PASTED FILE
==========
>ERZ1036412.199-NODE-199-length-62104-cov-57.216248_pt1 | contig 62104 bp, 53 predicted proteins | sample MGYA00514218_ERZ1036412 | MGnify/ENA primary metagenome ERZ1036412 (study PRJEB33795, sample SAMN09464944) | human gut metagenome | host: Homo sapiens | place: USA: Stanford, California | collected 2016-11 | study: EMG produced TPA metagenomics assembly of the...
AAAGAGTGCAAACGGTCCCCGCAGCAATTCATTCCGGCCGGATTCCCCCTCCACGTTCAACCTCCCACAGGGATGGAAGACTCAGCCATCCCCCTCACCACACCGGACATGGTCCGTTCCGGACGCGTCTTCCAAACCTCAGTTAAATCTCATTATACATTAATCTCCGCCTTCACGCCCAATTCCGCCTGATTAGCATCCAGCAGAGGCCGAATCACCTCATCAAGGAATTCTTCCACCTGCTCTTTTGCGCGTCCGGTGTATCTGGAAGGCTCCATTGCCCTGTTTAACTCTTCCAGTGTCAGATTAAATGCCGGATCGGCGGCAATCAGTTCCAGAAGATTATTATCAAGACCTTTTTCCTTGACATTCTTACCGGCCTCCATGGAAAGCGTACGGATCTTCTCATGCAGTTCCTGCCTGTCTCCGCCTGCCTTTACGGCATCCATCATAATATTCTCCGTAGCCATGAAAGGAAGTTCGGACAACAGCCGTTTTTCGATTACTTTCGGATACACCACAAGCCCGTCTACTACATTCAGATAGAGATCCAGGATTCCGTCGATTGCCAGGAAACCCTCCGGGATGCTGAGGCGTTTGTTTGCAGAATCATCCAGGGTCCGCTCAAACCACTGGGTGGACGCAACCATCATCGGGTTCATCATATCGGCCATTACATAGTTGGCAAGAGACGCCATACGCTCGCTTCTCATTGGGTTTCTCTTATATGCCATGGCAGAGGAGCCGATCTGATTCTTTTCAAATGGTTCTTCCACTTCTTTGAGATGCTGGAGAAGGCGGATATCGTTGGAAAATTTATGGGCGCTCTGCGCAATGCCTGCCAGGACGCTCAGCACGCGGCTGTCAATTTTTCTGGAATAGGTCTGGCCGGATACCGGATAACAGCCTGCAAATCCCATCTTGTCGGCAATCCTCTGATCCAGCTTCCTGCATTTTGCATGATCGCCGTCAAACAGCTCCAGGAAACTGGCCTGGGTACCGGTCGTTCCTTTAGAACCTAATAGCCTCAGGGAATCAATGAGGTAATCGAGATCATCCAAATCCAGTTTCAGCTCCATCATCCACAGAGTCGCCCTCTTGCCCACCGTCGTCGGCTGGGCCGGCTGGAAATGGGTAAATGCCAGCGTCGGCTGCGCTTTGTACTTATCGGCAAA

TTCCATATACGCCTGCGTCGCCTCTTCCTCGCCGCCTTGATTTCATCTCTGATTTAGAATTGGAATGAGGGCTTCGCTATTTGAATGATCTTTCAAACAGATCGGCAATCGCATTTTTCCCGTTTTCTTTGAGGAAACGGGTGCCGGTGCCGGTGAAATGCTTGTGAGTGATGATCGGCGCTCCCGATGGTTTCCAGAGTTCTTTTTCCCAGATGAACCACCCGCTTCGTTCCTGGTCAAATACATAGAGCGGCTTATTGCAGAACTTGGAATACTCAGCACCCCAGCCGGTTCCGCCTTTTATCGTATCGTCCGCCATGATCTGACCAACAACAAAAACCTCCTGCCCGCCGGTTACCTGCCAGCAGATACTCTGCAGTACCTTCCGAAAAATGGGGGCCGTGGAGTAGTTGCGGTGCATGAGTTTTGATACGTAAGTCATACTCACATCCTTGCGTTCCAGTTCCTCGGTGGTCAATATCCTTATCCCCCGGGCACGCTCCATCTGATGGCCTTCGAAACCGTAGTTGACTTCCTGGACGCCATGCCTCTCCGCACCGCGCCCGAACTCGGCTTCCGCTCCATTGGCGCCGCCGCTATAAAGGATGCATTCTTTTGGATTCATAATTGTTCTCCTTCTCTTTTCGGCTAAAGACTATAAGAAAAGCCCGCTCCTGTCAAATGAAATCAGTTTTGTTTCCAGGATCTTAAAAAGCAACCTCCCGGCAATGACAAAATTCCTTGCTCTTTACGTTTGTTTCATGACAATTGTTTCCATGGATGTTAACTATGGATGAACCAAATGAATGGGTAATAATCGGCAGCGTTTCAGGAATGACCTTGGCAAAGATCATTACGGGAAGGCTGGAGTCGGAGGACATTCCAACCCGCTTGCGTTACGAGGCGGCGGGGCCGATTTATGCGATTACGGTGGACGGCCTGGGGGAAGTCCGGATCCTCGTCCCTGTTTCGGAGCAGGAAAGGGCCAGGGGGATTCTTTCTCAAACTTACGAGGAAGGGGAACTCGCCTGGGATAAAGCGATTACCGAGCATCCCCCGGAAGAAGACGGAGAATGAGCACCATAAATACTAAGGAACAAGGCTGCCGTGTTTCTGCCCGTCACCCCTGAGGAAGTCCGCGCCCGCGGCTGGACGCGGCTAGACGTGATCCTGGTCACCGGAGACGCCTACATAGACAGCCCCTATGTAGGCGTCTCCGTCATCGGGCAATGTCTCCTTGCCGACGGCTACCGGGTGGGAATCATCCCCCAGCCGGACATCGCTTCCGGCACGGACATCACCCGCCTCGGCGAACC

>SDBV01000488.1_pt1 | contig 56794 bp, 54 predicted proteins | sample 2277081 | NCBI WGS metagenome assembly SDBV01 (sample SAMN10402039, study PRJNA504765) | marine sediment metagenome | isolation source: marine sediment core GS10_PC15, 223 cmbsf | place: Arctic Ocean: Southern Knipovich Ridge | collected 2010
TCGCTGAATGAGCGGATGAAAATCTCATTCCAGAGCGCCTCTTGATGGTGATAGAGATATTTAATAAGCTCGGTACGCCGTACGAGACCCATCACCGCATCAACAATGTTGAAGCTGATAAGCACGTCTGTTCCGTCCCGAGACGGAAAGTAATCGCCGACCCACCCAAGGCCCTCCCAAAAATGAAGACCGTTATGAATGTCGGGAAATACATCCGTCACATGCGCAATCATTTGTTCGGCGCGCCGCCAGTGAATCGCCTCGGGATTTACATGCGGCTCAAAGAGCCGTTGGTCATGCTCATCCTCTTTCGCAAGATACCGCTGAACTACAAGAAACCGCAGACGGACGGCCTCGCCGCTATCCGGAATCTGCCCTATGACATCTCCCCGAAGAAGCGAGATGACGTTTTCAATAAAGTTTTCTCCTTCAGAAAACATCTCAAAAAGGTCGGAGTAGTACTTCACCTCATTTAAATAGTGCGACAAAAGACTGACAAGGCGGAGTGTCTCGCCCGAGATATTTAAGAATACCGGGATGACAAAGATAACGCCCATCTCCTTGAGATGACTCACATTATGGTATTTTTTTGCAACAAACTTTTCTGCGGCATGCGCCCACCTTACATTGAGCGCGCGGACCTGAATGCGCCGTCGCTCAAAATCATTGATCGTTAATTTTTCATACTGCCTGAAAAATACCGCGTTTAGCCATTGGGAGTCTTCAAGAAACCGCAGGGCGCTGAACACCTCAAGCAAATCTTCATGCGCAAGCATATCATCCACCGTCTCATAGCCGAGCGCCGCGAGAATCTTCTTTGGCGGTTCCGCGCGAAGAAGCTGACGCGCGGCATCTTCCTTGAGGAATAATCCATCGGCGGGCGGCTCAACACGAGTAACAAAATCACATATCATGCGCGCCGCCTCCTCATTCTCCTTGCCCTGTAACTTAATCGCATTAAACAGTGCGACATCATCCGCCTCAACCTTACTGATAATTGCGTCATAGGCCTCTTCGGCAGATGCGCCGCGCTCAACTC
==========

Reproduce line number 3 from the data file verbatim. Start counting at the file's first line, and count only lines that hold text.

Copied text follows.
TTCCATATACGCCTGCGTCGCCTCTTCCTCGCCGCCTTGATTTCATCTCTGATTTAGAATTGGAATGAGGGCTTCGCTATTTGAATGATCTTTCAAACAGATCGGCAATCGCATTTTTCCCGTTTTCTTTGAGGAAACGGGTGCCGGTGCCGGTGAAATGCTTGTGAGTGATGATCGGCGCTCCCGATGGTTTCCAGAGTTCTTTTTCCCAGATGAACCACCCGCTTCGTTCCTGGTCAAATACATAGAGCGGCTTATTGCAGAACTTGGAATACTCAGCACCCCAGCCGGTTCCGCCTTTTATCGTATCGTCCGCCATGATCTGACCAACAACAAAAACCTCCTGCCCGCCGGTTACCTGCCAGCAGATACTCTGCAGTACCTTCCGAAAAATGGGGGCCGTGGAGTAGTTGCGGTGCATGAGTTTTGATACGTAAGTCATACTCACATCCTTGCGTTCCAGTTCCTCGGTGGTCAATATCCTTATCCCCCGGGCACGCTCCATCTGATGGCCTTCGAAACCGTAGTTGACTTCCTGGACGCCATGCCTCTCCGCACCGCGCCCGAACTCGGCTTCCGCTCCATTGGCGCCGCCGCTATAAAGGATGCATTCTTTTGGATTCATAATTGTTCTCCTTCTCTTTTCGGCTAAAGACTATAAGAAAAGCCCGCTCCTGTCAAATGAAATCAGTTTTGTTTCCAGGATCTTAAAAAGCAACCTCCCGGCAATGACAAAATTCCTTGCTCTTTACGTTTGTTTCATGACAATTGTTTCCATGGATGTTAACTATGGATGAACCAAATGAATGGGTAATAATCGGCAGCGTTTCAGGAATGACCTTGGCAAAGATCATTACGGGAAGGCTGGAGTCGGAGGACATTCCAACCCGCTTGCGTTACGAGGCGGCGGGGCCGATTTATGCGATTACGGTGGACGGCCTGGGGGAAGTCCGGATCCTCGTCCCTGTTTCGGAGCAGGAAAGGGCCAGGGGGATTCTTTCTCAAACTTACGAGGAAGGGGAACTCGCCTGGGATAAAGCGATTACCGAGCATCCCCCGGAAGAAGACGGAGAATGAGCACCATAAATACTAAGGAACAAGGCTGCCGTGTTTCTGCCCGTCACCCCTGAGGAAGTCCGCGCCCGCGGCTGGACGCGGCTAGACGTGATCCTGGTCACCGGAGACGCCTACATAGACAGCCCCTATGTAGGCGTCTCCGTCATCGGGCAATGTCTCCTTGCCGACGGCTACCGGGTGGGAATCATCCCCCAGCCGGACATCGCTTCCGGCACGGACATCACCCGCCTCGGCGAACC